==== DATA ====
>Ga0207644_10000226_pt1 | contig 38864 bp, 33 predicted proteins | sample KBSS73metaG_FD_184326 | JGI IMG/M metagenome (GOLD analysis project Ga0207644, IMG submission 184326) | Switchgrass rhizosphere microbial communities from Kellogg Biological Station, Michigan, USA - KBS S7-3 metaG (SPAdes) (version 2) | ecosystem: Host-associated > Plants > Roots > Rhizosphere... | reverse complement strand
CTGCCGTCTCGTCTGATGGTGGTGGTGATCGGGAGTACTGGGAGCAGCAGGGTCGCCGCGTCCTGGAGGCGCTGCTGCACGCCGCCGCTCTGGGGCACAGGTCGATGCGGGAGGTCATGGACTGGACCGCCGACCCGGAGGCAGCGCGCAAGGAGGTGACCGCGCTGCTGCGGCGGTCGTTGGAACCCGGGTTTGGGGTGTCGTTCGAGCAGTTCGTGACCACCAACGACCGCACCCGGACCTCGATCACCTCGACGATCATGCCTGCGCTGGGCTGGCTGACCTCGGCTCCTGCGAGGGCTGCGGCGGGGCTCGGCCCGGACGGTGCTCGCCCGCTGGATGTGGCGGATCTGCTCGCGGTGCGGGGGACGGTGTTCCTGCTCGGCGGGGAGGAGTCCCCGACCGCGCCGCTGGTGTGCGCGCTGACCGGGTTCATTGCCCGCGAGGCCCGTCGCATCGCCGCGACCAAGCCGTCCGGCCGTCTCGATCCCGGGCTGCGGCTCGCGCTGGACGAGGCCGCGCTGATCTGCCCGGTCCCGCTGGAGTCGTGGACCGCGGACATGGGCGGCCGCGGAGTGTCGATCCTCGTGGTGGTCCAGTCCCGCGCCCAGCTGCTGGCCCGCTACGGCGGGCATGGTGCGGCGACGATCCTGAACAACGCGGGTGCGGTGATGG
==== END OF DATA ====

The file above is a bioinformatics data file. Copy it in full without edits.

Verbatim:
>Ga0207644_10000226_pt1 | contig 38864 bp, 33 predicted proteins | sample KBSS73metaG_FD_184326 | JGI IMG/M metagenome (GOLD analysis project Ga0207644, IMG submission 184326) | Switchgrass rhizosphere microbial communities from Kellogg Biological Station, Michigan, USA - KBS S7-3 metaG (SPAdes) (version 2) | ecosystem: Host-associated > Plants > Roots > Rhizosphere... | reverse complement strand
CTGCCGTCTCGTCTGATGGTGGTGGTGATCGGGAGTACTGGGAGCAGCAGGGTCGCCGCGTCCTGGAGGCGCTGCTGCACGCCGCCGCTCTGGGGCACAGGTCGATGCGGGAGGTCATGGACTGGACCGCCGACCCGGAGGCAGCGCGCAAGGAGGTGACCGCGCTGCTGCGGCGGTCGTTGGAACCCGGGTTTGGGGTGTCGTTCGAGCAGTTCGTGACCACCAACGACCGCACCCGGACCTCGATCACCTCGACGATCATGCCTGCGCTGGGCTGGCTGACCTCGGCTCCTGCGAGGGCTGCGGCGGGGCTCGGCCCGGACGGTGCTCGCCCGCTGGATGTGGCGGATCTGCTCGCGGTGCGGGGGACGGTGTTCCTGCTCGGCGGGGAGGAGTCCCCGACCGCGCCGCTGGTGTGCGCGCTGACCGGGTTCATTGCCCGCGAGGCCCGTCGCATCGCCGCGACCAAGCCGTCCGGCCGTCTCGATCCCGGGCTGCGGCTCGCGCTGGACGAGGCCGCGCTGATCTGCCCGGTCCCGCTGGAGTCGTGGACCGCGGACATGGGCGGCCGCGGAGTGTCGATCCTCGTGGTGGTCCAGTCCCGCGCCCAGCTGCTGGCCCGCTACGGCGGGCATGGTGCGGCGACGATCCTGAACAACGCGGGTGCGGTGATGG